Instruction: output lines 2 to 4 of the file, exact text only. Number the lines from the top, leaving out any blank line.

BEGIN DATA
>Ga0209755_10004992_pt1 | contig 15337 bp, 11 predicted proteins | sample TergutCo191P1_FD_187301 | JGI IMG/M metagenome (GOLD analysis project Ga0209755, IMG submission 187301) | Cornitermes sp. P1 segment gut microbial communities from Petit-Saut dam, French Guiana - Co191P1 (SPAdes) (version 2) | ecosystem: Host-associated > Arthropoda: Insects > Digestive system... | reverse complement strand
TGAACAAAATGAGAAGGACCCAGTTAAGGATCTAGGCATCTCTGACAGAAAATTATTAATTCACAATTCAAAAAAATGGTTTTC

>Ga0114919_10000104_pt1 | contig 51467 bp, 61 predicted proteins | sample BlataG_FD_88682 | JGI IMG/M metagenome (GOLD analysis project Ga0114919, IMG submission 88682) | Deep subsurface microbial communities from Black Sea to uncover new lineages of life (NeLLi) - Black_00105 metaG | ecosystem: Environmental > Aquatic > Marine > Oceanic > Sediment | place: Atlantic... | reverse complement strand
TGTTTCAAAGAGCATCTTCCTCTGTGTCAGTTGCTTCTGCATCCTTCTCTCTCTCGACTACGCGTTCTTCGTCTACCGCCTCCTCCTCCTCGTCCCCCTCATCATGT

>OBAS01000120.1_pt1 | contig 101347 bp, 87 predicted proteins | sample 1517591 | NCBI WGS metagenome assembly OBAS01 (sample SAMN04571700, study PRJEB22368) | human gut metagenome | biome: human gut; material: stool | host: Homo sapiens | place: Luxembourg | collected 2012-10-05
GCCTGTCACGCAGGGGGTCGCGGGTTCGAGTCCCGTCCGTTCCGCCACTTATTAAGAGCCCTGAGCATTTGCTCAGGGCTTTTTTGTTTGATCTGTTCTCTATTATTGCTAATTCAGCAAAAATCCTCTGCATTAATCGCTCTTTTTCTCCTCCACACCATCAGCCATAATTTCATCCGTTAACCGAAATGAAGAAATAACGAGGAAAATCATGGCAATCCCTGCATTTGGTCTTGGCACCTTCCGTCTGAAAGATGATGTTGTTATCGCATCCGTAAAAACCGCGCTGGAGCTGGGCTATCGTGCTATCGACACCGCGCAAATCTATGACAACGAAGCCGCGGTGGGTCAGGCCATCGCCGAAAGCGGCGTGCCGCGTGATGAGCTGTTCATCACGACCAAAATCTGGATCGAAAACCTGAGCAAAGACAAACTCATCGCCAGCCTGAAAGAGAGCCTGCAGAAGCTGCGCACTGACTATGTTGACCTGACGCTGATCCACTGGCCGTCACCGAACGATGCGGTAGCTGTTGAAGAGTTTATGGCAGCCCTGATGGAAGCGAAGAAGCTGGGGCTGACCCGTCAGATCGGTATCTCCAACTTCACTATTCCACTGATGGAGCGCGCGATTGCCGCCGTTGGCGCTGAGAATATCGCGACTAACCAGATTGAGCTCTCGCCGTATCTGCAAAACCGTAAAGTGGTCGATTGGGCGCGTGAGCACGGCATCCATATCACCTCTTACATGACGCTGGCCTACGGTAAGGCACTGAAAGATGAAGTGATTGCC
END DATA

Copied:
TGAACAAAATGAGAAGGACCCAGTTAAGGATCTAGGCATCTCTGACAGAAAATTATTAATTCACAATTCAAAAAAATGGTTTTC

>Ga0114919_10000104_pt1 | contig 51467 bp, 61 predicted proteins | sample BlataG_FD_88682 | JGI IMG/M metagenome (GOLD analysis project Ga0114919, IMG submission 88682) | Deep subsurface microbial communities from Black Sea to uncover new lineages of life (NeLLi) - Black_00105 metaG | ecosystem: Environmental > Aquatic > Marine > Oceanic > Sediment | place: Atlantic... | reverse complement strand
TGTTTCAAAGAGCATCTTCCTCTGTGTCAGTTGCTTCTGCATCCTTCTCTCTCTCGACTACGCGTTCTTCGTCTACCGCCTCCTCCTCCTCGTCCCCCTCATCATGT